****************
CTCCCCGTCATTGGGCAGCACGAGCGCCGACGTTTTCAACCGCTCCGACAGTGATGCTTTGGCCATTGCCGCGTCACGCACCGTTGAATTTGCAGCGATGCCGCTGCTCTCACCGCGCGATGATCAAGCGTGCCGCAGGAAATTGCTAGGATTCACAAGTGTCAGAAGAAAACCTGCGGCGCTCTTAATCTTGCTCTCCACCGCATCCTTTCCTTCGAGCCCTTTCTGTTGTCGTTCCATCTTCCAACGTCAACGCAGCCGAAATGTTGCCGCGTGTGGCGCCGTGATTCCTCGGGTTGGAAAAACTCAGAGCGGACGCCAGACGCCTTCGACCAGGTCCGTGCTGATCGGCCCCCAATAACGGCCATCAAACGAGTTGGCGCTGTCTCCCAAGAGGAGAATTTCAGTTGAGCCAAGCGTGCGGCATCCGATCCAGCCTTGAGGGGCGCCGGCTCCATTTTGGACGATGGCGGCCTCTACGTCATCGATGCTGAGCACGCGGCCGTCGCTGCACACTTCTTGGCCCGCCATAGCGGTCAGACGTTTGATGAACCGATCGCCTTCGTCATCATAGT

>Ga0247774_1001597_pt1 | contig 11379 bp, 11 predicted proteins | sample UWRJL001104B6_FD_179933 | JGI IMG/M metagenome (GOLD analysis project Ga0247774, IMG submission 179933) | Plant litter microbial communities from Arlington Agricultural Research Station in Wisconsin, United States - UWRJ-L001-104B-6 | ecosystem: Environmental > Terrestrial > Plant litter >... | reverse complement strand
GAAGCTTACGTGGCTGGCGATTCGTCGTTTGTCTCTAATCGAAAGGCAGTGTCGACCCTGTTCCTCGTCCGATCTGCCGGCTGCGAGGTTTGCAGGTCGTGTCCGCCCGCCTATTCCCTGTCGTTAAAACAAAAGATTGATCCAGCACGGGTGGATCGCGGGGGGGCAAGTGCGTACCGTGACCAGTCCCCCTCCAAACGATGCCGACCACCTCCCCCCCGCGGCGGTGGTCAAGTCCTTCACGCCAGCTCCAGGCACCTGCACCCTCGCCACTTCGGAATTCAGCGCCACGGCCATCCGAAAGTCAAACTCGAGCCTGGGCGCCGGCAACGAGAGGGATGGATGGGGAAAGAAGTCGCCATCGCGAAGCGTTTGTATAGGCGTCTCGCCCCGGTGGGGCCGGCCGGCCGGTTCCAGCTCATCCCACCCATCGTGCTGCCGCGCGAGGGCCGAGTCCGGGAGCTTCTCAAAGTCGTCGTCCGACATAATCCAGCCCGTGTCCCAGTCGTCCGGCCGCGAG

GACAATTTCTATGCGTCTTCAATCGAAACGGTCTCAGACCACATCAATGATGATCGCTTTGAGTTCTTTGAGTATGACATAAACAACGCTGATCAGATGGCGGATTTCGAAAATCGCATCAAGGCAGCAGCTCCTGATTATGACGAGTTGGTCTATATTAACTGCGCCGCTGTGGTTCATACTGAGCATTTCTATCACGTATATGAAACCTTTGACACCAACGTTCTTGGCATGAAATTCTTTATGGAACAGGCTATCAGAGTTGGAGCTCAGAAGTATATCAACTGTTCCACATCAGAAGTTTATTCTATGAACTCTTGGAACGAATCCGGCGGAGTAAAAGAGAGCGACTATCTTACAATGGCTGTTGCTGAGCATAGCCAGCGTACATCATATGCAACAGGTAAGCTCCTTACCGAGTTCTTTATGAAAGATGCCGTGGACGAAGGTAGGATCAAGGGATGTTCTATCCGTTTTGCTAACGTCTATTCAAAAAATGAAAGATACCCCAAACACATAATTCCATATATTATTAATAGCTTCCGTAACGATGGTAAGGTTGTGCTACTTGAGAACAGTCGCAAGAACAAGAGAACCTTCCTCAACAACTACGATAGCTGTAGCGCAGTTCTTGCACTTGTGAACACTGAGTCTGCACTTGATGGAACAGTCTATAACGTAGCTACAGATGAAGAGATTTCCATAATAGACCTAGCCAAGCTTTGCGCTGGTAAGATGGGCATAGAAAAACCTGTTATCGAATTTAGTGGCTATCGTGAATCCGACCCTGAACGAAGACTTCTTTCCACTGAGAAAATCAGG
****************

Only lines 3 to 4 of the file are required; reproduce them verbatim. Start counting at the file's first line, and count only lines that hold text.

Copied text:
GAAGCTTACGTGGCTGGCGATTCGTCGTTTGTCTCTAATCGAAAGGCAGTGTCGACCCTGTTCCTCGTCCGATCTGCCGGCTGCGAGGTTTGCAGGTCGTGTCCGCCCGCCTATTCCCTGTCGTTAAAACAAAAGATTGATCCAGCACGGGTGGATCGCGGGGGGGCAAGTGCGTACCGTGACCAGTCCCCCTCCAAACGATGCCGACCACCTCCCCCCCGCGGCGGTGGTCAAGTCCTTCACGCCAGCTCCAGGCACCTGCACCCTCGCCACTTCGGAATTCAGCGCCACGGCCATCCGAAAGTCAAACTCGAGCCTGGGCGCCGGCAACGAGAGGGATGGATGGGGAAAGAAGTCGCCATCGCGAAGCGTTTGTATAGGCGTCTCGCCCCGGTGGGGCCGGCCGGCCGGTTCCAGCTCATCCCACCCATCGTGCTGCCGCGCGAGGGCCGAGTCCGGGAGCTTCTCAAAGTCGTCGTCCGACATAATCCAGCCCGTGTCCCAGTCGTCCGGCCGCGAG

GACAATTTCTATGCGTCTTCAATCGAAACGGTCTCAGACCACATCAATGATGATCGCTTTGAGTTCTTTGAGTATGACATAAACAACGCTGATCAGATGGCGGATTTCGAAAATCGCATCAAGGCAGCAGCTCCTGATTATGACGAGTTGGTCTATATTAACTGCGCCGCTGTGGTTCATACTGAGCATTTCTATCACGTATATGAAACCTTTGACACCAACGTTCTTGGCATGAAATTCTTTATGGAACAGGCTATCAGAGTTGGAGCTCAGAAGTATATCAACTGTTCCACATCAGAAGTTTATTCTATGAACTCTTGGAACGAATCCGGCGGAGTAAAAGAGAGCGACTATCTTACAATGGCTGTTGCTGAGCATAGCCAGCGTACATCATATGCAACAGGTAAGCTCCTTACCGAGTTCTTTATGAAAGATGCCGTGGACGAAGGTAGGATCAAGGGATGTTCTATCCGTTTTGCTAACGTCTATTCAAAAAATGAAAGATACCCCAAACACATAATTCCATATATTATTAATAGCTTCCGTAACGATGGTAAGGTTGTGCTACTTGAGAACAGTCGCAAGAACAAGAGAACCTTCCTCAACAACTACGATAGCTGTAGCGCAGTTCTTGCACTTGTGAACACTGAGTCTGCACTTGATGGAACAGTCTATAACGTAGCTACAGATGAAGAGATTTCCATAATAGACCTAGCCAAGCTTTGCGCTGGTAAGATGGGCATAGAAAAACCTGTTATCGAATTTAGTGGCTATCGTGAATCCGACCCTGAACGAAGACTTCTTTCCACTGAGAAAATCAGG